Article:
Restaurant Development & Design

JUL-AUG 2019

restaurant development + design is a user-driven resource for restaurant professionals charged with building new locations and remodeling existing units.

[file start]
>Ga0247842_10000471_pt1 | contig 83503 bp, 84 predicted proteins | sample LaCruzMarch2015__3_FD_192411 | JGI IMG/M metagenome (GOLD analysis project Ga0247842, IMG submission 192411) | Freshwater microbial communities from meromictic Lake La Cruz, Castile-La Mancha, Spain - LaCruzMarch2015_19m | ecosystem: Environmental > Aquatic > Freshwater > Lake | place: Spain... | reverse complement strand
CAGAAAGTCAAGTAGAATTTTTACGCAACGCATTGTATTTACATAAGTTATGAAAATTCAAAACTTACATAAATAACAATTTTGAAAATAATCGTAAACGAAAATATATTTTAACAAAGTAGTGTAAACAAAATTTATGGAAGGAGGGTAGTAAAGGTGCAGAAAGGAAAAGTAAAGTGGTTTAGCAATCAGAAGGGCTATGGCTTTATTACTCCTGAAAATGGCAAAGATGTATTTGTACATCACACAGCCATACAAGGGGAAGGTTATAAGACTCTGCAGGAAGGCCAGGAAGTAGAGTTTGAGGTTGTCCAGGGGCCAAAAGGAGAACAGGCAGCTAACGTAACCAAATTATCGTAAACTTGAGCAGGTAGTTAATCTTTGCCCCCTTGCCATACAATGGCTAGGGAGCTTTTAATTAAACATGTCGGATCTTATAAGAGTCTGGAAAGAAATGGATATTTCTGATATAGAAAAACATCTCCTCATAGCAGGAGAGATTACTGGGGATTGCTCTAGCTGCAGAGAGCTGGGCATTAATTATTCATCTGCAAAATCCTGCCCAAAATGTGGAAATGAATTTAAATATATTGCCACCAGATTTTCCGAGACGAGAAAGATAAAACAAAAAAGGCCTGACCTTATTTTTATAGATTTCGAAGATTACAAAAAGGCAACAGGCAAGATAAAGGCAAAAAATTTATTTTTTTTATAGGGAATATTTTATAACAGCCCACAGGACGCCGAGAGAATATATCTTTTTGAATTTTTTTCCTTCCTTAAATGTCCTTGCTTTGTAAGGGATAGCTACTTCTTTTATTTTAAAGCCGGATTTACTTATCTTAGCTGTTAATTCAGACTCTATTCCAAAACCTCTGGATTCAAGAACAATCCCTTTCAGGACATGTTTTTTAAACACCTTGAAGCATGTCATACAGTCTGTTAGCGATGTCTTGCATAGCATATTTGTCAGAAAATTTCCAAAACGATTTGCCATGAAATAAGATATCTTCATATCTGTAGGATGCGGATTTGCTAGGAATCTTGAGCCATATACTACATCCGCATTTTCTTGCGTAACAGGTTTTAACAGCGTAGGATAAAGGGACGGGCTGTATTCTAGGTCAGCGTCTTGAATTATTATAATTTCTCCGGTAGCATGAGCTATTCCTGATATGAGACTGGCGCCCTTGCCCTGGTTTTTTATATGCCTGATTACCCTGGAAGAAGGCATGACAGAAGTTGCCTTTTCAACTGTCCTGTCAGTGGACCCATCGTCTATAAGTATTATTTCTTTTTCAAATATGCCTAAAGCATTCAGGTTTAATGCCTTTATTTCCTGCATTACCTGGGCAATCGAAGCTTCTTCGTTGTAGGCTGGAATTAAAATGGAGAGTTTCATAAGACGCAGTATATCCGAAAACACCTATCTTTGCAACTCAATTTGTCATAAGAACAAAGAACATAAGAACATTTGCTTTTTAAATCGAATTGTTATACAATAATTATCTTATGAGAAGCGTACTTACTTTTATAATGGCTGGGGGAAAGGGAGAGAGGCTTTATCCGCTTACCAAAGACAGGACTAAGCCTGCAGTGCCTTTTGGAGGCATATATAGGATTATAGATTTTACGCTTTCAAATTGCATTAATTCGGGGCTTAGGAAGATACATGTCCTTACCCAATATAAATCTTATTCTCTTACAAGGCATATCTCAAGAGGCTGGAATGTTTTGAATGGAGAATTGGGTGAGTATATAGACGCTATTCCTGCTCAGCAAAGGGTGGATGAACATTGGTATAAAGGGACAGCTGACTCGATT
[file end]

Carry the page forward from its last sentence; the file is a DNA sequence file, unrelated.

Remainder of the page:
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4 8 • r e s t a u r a n t d e v e l o p m e n t + d e s i g n • J U L Y / A U G U S T 2 0 1 9 the restaurant operational. All subcontractors need to have a copy of the entire timeline, says Peggy Marker, president of Marker Construc- tion Group, Fort Lauderdale, Fla. This tells the contractors, often months in advance, what they need to do and when. "If something is delayed, it delays everyone — all the subs — then I may have to pay them extra because the project's gone longer," she says. If a client comes to Vetter very early on, he'll assemble a team of electri- cians, carpenters, plumbers, engineers, and so forth and work through the entire planning stage with them, so there's less chance for surprises to come up. "It makes it easier for us as we're holding the puppet strings and can make sure we're getting the level of service and schedule we demand," he explains. Vetter always has a supervisor who's at the restaurant site all the time. "You have to have someone who's intimately aware of every project," he says. "He's my eyes on the ground. It's important that he get along with the client." Permitting Permits Beyond the weather, permitting can throw projects off track, regardless of service style or location. "City and county requirements are tough and get- ting tougher, so that will slow you down," says Giordano. "Then, getting inspec- tions is an everyday struggle." In general, larger cities tend to have more red tape, says Vetter, and in small towns, he comes across more "personali- ties" in permitting. To ease the process in the long run, Vetter keeps an exten- sive database of every town in which he works. And, he adds, "if it's an area we've never worked in, you have no idea what you are in for." To help things run smoothly, Vetter meets with everyone (prospective clients, municipal employees and the construc- tion team, including all the different utilities) in advance "to make sure we know as much about the process as we can. You're relying on a lot of personali- ties to abide by a timeline. They don't have to respect my schedule; they're going to get their fee regardless." The permitting, he admits, "is up there as the most frustrating part of his job." To help this process along, it's often best to hire an expediter, usually through local architects or building department referrals. Expediters have various roles. They give advice on location to speed the permitting, and they help drive projects through local bureaucracy. And while expe- diters can be expensive, they're worth the extra cost to prevent lengthy delays, says Giordano. "You want someone who knows the local codes inside and out," he says. Expediters are most useful when building in a big city, though they are be- coming more necessary in the suburbs, too. "A trend we're seeing is the smaller counties adjacent to the cities adopting some of the city regulations," says Brian Harrison, Denny's senior manager of architectural design. Each state, or even county, has its own codes concerning issues like light allowances at night or ADA require- ments, which makes building new restaurants more challenging for national chains like Denny's. Denny's uses local architects to help navigate these codes. Beshay did not use an expediter in Globe "because the city was easy to work with and eager to work with us. But if you are working with a large city or a large county, it's almost a must," he says. Beshay recently opened another Denny's in French Valley in California's Riverside County. "I had to deal with the city of Riverside, local traf'c and the local Airport Land Use Commission, and there are competing priorities in each," he says. "Every single time, if there's a snag in construction, it's because the municipalities are too busy. We had to 'nd the proper consultant who can deal with it, and that's the only way to speed things up." To Convert or Build New? Deciding whether to build a restaurant from the ground up or to convert a former CONSTRUCTION CONTROL: FIVE CHALLENGES OF BUILDING A RESTAURANT Common problems with conversion projects include dated electrical systems, mold and other issues, according to Marker Construction, who was charged with building the Boatyard Restaurant. Image courtesy of Marker Construction Group

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